Affording children's freedom to Play in Planning & Design.
"If we accept that there is more to life than existence, work and everyday functioning, and we acknowledge the role ‘playing’ has in our development as individuals and society, then we must recognise that the well-functioning city must be at once play-full and playful. We must work together to provide experiences and outcomes that enrich, not only children's lives, but the lives of everyone in our cities."
2018 marks the first Year of Young People in Scotland, providing an opportunity to capitalise on national attention and address many of the issues surrounding children’s freedom to play and live a healthy lifestyle, particularly in reference to their everyday physical environment.
Children's freedom to play and roam is under threat in the contemporary world, a loss of many accepted places to play has restricted children's movement to a small number of designated places and the domestic realm. Existing, and an ever growing amount of, research evidence has highlighted the disastrous consequences this is having, and will have, on current and future generations of children.
Modern day urban environments are increasingly structured to meet the demands of our ever-busy adult lives. This may provide us some benefits in terms of improved private transport links, and services that are increasingly available to us and when we want them. However, the effect this is having on our mental and physical well-being is increasingly worrying. Paramount to this, is the declining independent freedom of children, and environments that increasingly encourage them to stay indoors, and rely on the help of adults to achieve their own leisure and play activities.
For the majority of us, childhood was a time of innocence, playfulness, and reckless abandon, with playing outside the norm. This arguably provided us with the resilience to manage our encounters with the poorly designed urban environments we see today, but what about the current and next generations of children? How does growing up with a largely indoor, supervised, and pressured childhood affect the mental and physical health of our people?
At The City of Play, we realise that our current environments are not meeting the rights of children. We see two potential scenarios for the future:
1. We COULD continue to plan with the busy adult in mind, and in the process increase our reliance on motor vehicles; reduce our access to green and natural space; and design according to function rather than the human experience.
2. We change our focus to see children as both the present and future of our environments: taking into account their playful needs, and prioritising their ability to navigate and connect with their environments independent of adult intervention.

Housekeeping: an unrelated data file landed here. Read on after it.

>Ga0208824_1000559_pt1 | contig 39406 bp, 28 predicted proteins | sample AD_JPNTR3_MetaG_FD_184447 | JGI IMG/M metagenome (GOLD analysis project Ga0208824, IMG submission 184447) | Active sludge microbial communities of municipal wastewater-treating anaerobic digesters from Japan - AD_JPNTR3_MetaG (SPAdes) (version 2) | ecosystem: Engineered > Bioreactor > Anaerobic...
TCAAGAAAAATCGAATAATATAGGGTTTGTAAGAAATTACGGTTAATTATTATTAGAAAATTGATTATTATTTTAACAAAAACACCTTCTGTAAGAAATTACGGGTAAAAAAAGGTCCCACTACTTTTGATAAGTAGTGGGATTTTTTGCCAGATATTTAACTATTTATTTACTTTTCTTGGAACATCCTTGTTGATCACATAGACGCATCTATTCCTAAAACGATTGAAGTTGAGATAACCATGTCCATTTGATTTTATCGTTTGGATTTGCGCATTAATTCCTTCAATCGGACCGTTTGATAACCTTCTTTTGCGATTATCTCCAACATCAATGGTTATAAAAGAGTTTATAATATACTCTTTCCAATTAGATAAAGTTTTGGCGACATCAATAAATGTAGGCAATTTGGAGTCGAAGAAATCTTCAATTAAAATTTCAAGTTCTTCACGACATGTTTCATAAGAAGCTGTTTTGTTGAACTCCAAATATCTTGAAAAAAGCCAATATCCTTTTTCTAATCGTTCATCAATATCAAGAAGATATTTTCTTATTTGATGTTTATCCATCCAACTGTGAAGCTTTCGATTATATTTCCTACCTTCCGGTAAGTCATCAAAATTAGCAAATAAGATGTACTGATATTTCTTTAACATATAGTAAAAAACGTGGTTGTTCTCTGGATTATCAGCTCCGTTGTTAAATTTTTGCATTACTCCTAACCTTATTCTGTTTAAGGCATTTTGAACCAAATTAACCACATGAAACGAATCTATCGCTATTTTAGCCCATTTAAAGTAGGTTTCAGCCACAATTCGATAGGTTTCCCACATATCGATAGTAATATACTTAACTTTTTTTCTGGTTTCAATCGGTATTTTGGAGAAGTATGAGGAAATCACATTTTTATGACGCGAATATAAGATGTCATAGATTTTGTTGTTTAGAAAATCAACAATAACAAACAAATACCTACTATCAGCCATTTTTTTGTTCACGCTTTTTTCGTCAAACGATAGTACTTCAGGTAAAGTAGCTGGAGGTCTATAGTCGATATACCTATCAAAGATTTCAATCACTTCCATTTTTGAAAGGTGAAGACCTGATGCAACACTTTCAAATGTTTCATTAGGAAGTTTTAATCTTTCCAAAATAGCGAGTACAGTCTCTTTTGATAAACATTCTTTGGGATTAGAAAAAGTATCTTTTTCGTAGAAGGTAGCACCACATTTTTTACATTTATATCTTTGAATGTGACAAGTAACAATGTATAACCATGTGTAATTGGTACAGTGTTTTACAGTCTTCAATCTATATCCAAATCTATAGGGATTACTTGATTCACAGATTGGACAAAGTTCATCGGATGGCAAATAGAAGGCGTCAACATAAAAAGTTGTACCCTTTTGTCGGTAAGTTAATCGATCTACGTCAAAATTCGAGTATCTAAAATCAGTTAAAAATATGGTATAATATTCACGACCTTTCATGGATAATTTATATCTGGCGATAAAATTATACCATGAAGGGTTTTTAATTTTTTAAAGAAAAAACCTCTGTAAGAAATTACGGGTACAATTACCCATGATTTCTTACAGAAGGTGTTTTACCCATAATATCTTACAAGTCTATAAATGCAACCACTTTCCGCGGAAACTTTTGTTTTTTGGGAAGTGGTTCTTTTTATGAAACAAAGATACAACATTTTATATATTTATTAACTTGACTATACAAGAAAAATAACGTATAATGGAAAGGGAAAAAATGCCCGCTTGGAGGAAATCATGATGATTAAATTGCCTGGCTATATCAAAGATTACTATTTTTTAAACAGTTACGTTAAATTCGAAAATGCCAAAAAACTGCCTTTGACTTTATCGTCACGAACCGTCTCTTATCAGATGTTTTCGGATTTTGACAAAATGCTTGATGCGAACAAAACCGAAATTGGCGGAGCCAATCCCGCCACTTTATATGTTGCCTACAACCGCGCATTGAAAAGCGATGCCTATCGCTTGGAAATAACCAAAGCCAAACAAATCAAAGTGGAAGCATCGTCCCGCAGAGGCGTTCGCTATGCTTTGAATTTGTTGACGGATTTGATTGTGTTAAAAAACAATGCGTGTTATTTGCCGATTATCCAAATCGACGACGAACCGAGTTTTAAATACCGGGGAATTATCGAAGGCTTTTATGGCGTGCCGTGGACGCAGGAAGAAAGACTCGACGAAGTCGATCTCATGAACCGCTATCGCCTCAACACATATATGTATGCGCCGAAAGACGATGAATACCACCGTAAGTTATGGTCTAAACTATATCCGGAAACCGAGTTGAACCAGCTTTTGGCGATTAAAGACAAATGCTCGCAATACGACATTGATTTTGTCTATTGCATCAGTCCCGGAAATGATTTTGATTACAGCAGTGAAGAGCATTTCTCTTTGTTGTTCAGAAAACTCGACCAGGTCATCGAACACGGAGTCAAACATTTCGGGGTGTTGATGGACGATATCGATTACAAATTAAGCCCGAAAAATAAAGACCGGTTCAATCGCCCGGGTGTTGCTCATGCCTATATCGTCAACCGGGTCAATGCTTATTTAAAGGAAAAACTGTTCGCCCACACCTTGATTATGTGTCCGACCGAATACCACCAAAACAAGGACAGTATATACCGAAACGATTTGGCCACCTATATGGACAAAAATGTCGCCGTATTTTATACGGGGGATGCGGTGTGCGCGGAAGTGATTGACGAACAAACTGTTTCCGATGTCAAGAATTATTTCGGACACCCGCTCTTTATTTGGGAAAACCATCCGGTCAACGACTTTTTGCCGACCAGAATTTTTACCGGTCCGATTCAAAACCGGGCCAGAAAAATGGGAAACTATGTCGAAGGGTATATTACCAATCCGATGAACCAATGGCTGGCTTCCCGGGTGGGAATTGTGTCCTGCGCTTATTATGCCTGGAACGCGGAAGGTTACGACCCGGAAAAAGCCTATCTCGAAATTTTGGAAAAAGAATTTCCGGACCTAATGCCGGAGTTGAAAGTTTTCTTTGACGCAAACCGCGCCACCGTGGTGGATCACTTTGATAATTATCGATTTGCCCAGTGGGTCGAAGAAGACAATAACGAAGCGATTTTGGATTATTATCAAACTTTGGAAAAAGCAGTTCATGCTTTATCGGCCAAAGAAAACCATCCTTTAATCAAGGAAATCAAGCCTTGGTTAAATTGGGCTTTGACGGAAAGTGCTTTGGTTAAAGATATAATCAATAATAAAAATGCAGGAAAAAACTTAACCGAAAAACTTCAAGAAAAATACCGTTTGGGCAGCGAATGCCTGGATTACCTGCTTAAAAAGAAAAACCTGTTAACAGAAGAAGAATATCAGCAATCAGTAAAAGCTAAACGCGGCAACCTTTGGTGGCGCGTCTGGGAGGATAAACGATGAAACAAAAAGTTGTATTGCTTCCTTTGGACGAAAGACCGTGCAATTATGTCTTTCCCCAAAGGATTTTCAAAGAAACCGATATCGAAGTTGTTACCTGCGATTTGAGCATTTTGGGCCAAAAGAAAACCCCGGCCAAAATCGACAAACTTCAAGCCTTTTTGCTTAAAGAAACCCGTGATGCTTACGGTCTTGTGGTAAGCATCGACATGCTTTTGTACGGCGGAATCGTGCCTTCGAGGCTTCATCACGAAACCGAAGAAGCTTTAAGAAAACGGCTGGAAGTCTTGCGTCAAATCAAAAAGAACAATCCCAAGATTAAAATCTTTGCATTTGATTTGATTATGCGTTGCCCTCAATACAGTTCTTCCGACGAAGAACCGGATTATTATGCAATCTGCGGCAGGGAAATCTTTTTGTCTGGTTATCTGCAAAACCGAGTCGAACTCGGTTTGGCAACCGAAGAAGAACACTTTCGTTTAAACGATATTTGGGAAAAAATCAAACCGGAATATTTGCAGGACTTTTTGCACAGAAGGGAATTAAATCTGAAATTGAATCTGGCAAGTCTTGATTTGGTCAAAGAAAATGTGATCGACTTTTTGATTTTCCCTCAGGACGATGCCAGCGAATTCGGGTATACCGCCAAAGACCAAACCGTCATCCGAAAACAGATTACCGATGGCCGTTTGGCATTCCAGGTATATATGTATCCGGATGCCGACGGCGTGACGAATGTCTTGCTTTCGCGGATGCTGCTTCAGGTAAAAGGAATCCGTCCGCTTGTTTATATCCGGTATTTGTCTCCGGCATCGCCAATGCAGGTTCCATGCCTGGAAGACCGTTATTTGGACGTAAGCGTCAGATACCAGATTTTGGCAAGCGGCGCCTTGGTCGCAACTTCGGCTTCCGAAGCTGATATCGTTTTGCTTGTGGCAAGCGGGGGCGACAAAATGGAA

This approach will provide great societal and economic benefits for all. As the esteemed Enrique Peñalosa (Mayor of Bogota, Colombia) contends:
“Children are a kind of indicator species. If we can build a successful city for children, we will have a successful city for all people”
Children have an inherent human right to participate in and enjoy their environments. This need not be an arduous process, but simply requires us to look again at our urban environment and think:
‘What does this do for, and say about our children?’
We propose that all cities in Scotland (and across the world!) commit to becoming child friendly under UNICEF’s Child Friendly Cities initiative. Indeed, the play sector have been lobbying for many years to get the authorities in planning to acknowledge and uphold the Child’s right to play and to have their opinions taken seriously, as enshrined in the UN Convention of the Rights of the Child (UNCRC).
In a very welcome response, The Scottish Government’s Planning and Architecture Division have recently published ‘People, Places and Planning: A Consultation on the Future of the Scottish Planning System’in which they outline a commitment to consult children and young people on development plans and to encourage local planning authorities to work collaboratively with organisations such as ours to develop and use innovative methods to involve children and young people in planning.
Fortunately, The City of Play has already developed tools to do this meaningfully and, importantly, playfully - keep an eye out for our Pop-Up Playscapes, Imaginative Mapping and Planning for Play in 2017/18!
Our credentials in architecture, planning, research, and community engagement make us ideal partners in guiding communities towards the rights and needs of children and we offer our services to help make this happen.
We hope that you will join with us in promoting the child friendly city approach.